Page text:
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ID: 744

Type of submission: Oral

Conference track: Research

Topics: Innovative Harm Reduction Programmes; LGBT Communities and Harm Reduction

Presenting author: Toby Lea

Presenting author biography:

Dr Toby Lea is a Research Fellow at the Centre for Social Research in Health at UNSW Australia. His research is primarily focused on recreational drug use and blood-borne virus prevention among gay and bisexual men.

Attitudes towards illicit drug use among gay and bisexual men in Australia: challenging the normalisation thesis?

Toby Lea, Mo Hammoud, Fengyi Jin, Jeffrey Grierson, Nicky Bath, Lisa Maher, Louisa Degenhardt, Garrett Prestage

Introduction: Gay and bisexual men (GBM) report high rates of drug use, are often early adopters of new drug trends, and have distinctive drug use and sexual practices. Using the normalisation thesis, this paper will examine the acceptability and cultural accommodation of illicit drug use among GBM according to their patterns of drug use and engagement with gay culture.

Methods: Data were sourced from the Flux study, the first online cohort study of illicit drug use among GBM in Australia. Baseline data from 2,251 participants were analysed using principal components analysis and multivariate linear and logistic regressions.

Results: The mean age of participants was 32 years, 82% had ever used illicit drugs, and 51% had used drugs in the previous six months. In multivariate analysis, more accepting attitudes towards drug use were associated with recent drug use (p<0.001) and a stronger connection to gay community (p<0.001). While most men who had recently used ‘party drugs’ (such as methamphetamine, ecstasy and GHB) had accepting attitudes towards the use of these drugs (74%), only a minority of men who did not use party drugs reported accepting attitudes (22%). Irrespective of their own drug use, participants were more accepting of some drugs (cannabis, ecstasy) and generally unaccepting of others (crystal meth, heroin).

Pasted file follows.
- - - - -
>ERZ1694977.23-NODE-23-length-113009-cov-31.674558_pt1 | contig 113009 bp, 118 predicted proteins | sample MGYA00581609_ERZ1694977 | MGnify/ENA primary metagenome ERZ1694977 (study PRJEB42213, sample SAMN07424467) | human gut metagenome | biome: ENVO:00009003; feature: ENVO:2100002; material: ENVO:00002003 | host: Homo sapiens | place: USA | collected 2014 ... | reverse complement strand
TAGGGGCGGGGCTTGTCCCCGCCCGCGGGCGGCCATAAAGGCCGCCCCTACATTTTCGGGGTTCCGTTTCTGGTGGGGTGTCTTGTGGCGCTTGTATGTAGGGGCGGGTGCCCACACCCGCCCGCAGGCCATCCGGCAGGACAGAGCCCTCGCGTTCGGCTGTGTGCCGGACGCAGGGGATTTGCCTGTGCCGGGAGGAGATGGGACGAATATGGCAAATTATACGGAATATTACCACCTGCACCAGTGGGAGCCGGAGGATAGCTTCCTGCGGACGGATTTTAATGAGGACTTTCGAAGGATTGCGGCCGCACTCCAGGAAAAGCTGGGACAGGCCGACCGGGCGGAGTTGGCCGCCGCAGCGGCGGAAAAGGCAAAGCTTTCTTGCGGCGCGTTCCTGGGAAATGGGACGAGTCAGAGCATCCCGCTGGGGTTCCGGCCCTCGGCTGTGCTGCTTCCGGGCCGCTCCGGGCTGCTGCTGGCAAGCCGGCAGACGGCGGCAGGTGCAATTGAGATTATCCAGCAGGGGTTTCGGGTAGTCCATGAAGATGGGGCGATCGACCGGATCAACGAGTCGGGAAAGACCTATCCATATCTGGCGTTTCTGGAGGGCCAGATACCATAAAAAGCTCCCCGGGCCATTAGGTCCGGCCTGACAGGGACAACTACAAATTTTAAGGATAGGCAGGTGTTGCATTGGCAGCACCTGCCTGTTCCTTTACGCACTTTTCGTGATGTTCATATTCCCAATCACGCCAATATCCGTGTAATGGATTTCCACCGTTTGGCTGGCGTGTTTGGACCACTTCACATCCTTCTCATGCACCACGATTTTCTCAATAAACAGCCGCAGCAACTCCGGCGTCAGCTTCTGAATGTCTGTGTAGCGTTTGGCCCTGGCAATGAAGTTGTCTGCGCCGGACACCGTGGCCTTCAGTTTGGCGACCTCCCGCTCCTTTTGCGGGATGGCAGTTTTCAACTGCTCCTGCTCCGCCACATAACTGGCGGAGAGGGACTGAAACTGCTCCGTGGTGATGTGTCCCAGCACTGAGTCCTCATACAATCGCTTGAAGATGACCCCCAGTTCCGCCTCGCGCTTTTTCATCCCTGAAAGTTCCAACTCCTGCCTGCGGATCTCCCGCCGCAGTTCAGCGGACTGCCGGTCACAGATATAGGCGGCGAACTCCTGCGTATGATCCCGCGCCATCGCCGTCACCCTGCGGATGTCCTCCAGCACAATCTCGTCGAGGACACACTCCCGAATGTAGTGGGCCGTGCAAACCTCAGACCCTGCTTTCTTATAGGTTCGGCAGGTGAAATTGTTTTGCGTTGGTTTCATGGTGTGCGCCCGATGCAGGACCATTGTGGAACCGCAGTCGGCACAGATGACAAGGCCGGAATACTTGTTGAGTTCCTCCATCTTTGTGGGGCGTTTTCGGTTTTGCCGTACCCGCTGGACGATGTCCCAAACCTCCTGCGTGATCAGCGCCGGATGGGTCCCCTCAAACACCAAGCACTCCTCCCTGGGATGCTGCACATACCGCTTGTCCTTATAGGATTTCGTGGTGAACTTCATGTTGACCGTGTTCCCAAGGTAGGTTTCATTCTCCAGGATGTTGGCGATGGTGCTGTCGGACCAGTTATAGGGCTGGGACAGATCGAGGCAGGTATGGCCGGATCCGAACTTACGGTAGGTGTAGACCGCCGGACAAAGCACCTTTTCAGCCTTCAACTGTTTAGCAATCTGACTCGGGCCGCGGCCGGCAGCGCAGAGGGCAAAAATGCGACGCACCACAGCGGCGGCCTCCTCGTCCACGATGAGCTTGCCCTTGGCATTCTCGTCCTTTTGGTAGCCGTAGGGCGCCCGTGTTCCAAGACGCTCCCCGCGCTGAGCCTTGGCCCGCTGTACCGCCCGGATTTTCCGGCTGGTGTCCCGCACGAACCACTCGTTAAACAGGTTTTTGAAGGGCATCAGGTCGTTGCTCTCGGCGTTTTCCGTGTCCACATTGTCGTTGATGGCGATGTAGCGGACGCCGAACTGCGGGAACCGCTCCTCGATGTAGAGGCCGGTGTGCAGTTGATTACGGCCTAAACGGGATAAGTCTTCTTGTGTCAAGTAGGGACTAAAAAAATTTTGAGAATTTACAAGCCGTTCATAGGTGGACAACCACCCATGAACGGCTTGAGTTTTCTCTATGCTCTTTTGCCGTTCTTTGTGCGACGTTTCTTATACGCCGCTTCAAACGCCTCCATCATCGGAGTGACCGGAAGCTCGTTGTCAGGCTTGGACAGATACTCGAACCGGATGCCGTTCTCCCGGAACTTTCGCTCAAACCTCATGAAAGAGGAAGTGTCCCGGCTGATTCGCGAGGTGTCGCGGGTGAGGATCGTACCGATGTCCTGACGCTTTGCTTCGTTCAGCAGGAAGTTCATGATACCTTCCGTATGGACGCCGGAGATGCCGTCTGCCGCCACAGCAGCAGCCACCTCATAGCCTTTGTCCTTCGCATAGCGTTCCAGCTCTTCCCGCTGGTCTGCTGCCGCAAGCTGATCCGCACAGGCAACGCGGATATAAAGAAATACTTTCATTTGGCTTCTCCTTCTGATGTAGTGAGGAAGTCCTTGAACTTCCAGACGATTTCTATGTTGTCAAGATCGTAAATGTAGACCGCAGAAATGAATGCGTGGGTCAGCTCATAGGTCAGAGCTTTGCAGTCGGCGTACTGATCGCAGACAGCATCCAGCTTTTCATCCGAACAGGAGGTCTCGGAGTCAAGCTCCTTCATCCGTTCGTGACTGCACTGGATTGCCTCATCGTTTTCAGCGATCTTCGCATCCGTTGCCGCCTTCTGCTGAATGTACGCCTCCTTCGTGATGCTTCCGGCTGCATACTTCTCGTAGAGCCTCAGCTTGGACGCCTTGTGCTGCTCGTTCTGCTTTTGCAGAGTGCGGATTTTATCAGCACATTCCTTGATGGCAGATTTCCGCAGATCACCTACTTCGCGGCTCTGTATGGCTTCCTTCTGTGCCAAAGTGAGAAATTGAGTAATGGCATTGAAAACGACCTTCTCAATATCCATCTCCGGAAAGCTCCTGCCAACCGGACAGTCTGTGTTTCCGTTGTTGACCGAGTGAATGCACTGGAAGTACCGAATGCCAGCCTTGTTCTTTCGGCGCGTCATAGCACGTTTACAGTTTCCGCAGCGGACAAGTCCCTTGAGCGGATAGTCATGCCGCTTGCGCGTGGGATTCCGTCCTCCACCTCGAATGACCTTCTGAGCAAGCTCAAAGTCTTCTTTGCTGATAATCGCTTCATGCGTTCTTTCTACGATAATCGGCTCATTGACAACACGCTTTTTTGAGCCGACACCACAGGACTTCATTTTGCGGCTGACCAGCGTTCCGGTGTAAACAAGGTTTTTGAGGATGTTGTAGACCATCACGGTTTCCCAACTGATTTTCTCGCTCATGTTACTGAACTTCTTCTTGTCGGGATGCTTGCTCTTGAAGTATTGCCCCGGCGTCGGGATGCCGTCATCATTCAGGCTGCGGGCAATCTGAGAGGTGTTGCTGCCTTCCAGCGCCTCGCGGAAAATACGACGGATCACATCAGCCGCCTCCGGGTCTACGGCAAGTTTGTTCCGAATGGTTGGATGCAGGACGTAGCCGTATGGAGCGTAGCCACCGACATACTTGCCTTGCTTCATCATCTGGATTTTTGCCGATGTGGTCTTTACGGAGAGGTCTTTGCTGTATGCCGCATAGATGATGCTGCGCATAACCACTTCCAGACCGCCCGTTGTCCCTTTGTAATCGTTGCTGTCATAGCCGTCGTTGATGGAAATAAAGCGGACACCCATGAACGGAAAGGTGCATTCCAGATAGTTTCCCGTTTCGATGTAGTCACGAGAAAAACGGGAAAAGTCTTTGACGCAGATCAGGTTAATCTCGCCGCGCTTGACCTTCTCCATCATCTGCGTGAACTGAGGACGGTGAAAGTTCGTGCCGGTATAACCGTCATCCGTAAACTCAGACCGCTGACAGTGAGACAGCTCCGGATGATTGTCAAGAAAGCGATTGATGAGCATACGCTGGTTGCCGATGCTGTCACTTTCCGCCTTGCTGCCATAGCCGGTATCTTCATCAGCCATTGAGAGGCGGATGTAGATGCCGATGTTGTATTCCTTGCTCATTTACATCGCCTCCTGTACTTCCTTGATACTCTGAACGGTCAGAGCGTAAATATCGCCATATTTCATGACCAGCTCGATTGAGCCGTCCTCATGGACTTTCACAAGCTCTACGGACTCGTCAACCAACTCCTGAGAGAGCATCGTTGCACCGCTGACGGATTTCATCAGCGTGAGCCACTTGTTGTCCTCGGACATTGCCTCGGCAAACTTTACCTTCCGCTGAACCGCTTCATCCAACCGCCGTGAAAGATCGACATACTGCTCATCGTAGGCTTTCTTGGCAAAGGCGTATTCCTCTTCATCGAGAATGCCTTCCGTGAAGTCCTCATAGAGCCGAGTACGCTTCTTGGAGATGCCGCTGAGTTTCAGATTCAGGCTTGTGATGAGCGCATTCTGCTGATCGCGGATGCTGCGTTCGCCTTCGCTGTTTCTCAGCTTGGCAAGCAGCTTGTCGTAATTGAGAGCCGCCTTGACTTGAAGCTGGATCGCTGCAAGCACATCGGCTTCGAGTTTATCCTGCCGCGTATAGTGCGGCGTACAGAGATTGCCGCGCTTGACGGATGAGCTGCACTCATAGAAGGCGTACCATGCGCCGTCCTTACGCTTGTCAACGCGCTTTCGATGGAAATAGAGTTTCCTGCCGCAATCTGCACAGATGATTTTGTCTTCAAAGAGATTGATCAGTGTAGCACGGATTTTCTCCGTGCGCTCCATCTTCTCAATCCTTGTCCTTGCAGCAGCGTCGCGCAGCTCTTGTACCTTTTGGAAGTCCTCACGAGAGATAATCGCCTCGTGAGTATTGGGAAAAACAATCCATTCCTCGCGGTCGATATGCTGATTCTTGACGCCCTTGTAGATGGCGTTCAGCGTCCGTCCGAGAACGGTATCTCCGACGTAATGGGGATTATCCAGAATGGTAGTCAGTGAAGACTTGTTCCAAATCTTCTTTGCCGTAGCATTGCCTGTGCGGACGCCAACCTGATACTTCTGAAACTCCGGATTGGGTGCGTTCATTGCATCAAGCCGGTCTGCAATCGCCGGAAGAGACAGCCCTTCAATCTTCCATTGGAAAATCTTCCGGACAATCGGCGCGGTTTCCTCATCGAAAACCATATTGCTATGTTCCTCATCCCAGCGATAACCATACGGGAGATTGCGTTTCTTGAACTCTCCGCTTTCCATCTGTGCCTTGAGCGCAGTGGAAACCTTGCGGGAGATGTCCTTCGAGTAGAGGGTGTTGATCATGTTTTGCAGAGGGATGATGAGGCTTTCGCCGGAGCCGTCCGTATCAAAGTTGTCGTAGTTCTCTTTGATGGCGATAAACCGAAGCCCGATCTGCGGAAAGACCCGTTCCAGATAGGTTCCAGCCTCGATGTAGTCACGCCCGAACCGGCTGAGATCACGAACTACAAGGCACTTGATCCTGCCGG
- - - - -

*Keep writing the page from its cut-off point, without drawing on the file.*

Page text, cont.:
Conclusions: While drug use was common among men in this study, the findings suggest heterogeneous attitudes towards drug use among GBM. Regardless of their own drug use, many men reported disapproving attitudes towards recreational drug use. These findings challenge commonly held assumptions that drug use is an unremarkable feature of gay sociality, and raise questions about how the normalisation thesis is understood in reference to GBM.